Waiting in my inbox this morning was a typical sales-pitch-laden message from the virtual coaching app I use. The app, and its use, are free, but you can opt in for paid coaching with a real person. The theme for today was something about working on the most important task at hand. Normally, I don’t even skim these emails, but this one had some numbers and dollar signs in the first paragraph, and I’m a numbers nerd, so I skimmed over it, and was shocked to learn that a solo entrepreneur who spends his or her time working on the wrong business task is, in effect, wasting $1,000 per day.
In the business world, this is known as opportunity cost: everything you do not only has an actual cost associated with it, but there is also a cost associated with not doing the other things you could be doing instead. For example, if I choose to do my own bookkeeping and accounting, I’m probably saving myself a couple thousand dollars a year by not paying someone else to do it. But I am also using that time to do tasks that don’t generate income (in my case writing paid freelance articles), so there is an opportunity cost for bookkeeping and accounting, too. It only makes sense for me to continue doing those tasks for myself if I save more money doing them then I could earn by using that time to write.
As a self-employed fitness professional and writer, I’m very interested in the business application of opportunity cost. But what really makes me squirm is thinking about the opportunity cost inherent in the rest of my life. Apart from money, there are other limited resources that we can measure against one another, at least subjectively. Time, energy, willpower, calories – if you think about it long enough, you can start to measure almost everything. If I’m going to eat 2,000 calories a day, should I spend two thirds of them on a burrito from Chipotle? What do I give up when I do that?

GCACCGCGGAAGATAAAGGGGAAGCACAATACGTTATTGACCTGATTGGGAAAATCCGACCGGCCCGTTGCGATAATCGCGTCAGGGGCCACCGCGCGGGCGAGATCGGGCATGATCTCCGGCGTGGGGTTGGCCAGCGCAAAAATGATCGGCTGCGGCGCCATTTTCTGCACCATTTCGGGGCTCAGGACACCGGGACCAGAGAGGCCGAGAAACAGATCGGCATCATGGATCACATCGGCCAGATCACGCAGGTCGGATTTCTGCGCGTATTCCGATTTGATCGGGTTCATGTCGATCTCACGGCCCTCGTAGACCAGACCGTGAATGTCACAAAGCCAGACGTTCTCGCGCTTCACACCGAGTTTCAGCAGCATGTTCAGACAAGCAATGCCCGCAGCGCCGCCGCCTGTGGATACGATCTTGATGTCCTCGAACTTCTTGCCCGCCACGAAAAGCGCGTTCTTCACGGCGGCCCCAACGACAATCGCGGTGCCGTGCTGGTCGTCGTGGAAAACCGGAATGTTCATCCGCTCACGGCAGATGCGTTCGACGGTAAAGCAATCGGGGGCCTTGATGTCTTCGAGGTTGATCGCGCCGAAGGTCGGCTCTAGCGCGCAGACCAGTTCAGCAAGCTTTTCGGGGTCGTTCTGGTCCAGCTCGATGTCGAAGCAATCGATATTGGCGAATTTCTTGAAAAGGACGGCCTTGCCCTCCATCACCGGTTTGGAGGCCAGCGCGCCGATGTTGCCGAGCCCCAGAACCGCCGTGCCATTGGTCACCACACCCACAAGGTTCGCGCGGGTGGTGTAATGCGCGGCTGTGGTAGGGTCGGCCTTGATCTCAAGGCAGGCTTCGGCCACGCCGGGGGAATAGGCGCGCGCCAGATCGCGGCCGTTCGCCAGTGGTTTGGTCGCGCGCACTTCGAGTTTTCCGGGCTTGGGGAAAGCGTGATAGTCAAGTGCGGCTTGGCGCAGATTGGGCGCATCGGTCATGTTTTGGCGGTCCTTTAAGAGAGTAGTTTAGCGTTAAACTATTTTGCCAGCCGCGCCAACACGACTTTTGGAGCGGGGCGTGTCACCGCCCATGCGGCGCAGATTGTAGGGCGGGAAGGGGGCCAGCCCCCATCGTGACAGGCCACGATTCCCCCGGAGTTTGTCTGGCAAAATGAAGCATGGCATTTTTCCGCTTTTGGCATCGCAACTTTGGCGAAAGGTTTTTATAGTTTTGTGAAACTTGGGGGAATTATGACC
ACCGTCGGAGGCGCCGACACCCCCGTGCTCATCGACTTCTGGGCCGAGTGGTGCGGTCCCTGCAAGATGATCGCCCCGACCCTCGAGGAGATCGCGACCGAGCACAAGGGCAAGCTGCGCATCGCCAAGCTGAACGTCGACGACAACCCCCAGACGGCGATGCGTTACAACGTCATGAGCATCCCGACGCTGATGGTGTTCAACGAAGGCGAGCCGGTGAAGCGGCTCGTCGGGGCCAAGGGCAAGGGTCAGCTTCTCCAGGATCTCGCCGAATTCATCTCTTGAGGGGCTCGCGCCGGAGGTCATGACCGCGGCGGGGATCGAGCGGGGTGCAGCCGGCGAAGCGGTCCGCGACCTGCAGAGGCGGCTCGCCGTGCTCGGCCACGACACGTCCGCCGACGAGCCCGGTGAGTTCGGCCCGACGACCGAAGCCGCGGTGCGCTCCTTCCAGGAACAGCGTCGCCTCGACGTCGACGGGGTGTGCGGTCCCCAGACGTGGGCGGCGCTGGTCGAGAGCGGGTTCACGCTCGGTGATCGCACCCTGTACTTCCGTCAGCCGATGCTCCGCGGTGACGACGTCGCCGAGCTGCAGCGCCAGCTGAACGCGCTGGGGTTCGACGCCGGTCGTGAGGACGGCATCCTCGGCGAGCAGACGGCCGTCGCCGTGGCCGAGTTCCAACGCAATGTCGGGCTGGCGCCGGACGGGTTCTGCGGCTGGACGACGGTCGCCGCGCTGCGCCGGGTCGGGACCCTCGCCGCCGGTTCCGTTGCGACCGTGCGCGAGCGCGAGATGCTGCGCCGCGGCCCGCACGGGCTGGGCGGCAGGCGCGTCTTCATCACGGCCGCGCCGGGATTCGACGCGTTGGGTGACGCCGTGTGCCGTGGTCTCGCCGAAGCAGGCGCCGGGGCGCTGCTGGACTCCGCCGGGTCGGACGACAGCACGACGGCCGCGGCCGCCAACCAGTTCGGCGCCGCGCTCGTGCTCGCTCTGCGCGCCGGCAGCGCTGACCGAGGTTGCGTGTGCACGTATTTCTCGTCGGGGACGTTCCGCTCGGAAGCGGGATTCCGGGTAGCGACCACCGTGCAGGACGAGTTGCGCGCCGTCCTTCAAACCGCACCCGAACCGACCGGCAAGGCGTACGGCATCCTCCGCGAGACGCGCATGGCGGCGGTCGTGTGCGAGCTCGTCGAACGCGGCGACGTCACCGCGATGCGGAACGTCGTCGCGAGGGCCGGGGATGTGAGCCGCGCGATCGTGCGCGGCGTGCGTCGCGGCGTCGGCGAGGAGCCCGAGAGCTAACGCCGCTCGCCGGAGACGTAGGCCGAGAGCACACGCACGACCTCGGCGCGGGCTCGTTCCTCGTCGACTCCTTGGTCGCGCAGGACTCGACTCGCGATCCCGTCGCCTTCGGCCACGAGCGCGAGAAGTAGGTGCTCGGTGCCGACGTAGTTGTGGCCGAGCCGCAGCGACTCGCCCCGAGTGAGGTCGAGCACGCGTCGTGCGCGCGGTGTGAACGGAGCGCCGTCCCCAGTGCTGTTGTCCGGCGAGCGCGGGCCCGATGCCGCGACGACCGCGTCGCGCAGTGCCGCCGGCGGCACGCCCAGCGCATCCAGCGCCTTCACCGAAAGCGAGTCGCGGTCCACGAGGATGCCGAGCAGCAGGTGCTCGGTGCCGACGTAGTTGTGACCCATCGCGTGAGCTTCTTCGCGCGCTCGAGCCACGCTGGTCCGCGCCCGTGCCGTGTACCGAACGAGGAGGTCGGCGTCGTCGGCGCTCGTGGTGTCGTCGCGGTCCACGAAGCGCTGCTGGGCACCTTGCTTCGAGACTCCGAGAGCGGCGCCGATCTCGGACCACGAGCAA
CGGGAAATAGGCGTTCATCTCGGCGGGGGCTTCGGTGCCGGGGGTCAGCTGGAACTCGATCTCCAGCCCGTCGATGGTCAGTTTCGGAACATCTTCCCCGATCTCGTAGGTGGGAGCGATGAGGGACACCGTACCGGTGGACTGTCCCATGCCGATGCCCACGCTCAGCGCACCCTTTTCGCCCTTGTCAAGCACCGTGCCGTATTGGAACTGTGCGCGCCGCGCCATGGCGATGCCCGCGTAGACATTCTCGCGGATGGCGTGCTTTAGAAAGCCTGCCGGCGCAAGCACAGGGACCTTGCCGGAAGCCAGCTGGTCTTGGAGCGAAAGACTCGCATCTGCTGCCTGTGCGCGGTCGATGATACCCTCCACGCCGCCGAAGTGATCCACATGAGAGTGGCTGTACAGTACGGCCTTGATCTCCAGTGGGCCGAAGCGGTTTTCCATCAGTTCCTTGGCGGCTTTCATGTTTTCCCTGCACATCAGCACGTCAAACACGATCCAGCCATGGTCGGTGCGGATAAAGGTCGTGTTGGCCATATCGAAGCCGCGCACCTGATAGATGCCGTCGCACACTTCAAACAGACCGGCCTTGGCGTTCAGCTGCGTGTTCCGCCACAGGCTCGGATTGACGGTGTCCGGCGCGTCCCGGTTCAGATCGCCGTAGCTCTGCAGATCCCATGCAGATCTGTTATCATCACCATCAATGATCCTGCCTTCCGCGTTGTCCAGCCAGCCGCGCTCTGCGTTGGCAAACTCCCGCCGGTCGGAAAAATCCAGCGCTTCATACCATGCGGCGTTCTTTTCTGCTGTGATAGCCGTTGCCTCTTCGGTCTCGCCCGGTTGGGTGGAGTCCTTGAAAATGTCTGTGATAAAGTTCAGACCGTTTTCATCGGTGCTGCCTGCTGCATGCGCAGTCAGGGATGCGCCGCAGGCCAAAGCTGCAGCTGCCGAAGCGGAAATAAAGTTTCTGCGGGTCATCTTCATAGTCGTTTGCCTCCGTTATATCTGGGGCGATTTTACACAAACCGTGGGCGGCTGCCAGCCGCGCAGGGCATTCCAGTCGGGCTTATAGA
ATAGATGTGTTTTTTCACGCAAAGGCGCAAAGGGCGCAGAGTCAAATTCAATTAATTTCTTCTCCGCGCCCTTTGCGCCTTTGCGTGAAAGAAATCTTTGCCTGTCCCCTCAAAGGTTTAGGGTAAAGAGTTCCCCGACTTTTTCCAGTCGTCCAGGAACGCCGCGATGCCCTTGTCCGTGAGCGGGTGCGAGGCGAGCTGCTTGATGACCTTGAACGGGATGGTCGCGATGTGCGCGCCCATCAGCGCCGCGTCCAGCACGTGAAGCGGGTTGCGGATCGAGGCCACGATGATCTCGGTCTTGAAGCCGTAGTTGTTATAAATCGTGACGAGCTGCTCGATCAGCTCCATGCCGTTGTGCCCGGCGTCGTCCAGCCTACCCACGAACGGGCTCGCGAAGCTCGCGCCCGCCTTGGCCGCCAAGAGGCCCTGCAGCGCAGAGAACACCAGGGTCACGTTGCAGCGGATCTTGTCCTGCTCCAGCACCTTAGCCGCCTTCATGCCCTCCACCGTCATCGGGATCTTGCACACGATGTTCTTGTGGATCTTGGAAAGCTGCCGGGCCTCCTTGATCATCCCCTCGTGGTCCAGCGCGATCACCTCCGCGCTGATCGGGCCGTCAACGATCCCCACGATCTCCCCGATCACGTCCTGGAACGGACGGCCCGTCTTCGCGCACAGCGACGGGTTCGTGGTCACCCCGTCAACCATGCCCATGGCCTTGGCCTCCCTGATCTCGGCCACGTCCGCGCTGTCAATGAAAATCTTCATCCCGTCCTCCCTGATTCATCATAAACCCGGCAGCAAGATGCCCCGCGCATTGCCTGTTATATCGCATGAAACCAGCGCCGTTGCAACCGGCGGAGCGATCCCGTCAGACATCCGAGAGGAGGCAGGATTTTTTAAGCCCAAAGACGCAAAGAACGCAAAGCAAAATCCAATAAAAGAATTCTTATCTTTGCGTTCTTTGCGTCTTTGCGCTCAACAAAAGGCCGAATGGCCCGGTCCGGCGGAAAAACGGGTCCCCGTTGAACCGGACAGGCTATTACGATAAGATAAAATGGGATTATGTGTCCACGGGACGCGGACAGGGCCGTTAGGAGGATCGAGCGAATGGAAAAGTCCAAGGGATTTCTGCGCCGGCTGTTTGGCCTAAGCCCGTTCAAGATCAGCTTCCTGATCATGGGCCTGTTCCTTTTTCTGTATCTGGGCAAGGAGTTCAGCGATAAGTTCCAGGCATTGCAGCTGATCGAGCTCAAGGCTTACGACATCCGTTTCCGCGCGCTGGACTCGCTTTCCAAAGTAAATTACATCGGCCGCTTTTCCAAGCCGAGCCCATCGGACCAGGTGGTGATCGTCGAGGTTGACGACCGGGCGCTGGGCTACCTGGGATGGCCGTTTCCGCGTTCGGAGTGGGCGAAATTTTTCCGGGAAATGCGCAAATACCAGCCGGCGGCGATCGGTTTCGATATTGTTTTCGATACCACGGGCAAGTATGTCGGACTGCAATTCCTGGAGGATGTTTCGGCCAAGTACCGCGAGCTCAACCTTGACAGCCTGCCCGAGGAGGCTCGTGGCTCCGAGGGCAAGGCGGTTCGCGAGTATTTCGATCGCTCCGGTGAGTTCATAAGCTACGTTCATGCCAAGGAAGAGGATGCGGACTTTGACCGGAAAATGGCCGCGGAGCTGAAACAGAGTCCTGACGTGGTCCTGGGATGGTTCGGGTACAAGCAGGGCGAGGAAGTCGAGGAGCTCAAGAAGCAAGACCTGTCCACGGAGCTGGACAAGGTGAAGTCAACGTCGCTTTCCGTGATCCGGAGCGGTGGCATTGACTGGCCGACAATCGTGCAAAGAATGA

Thinking in this way is essentially the basis of a Well Curated Life: we are presented with many choices every day, and when we make a choice, we aren’t simply choosing one thing, we are rejecting many other possible alternatives. When I spend two hours watching a movie in the evening, I forego the opportunity to read a good book or go listen to a local band. When I choose to train for a marathon, my exercise focus shifts almost entirely to running, leaving strength and flexibility training in the corner. When I open my internet browser and navigate to Facebook, I give up the opportunity to do something productive or enlightening with my time.
Of course, we can’t always be entirely logical and rational; there is a significant and heavy emotional component to every calculation of opportunity cost, even those that involve only hours and minutes or dollars and cents. But by thinking about the other side of our choices – those things that we give up – hopefully we will make decisions that are truly in alignment with the way we want to live life.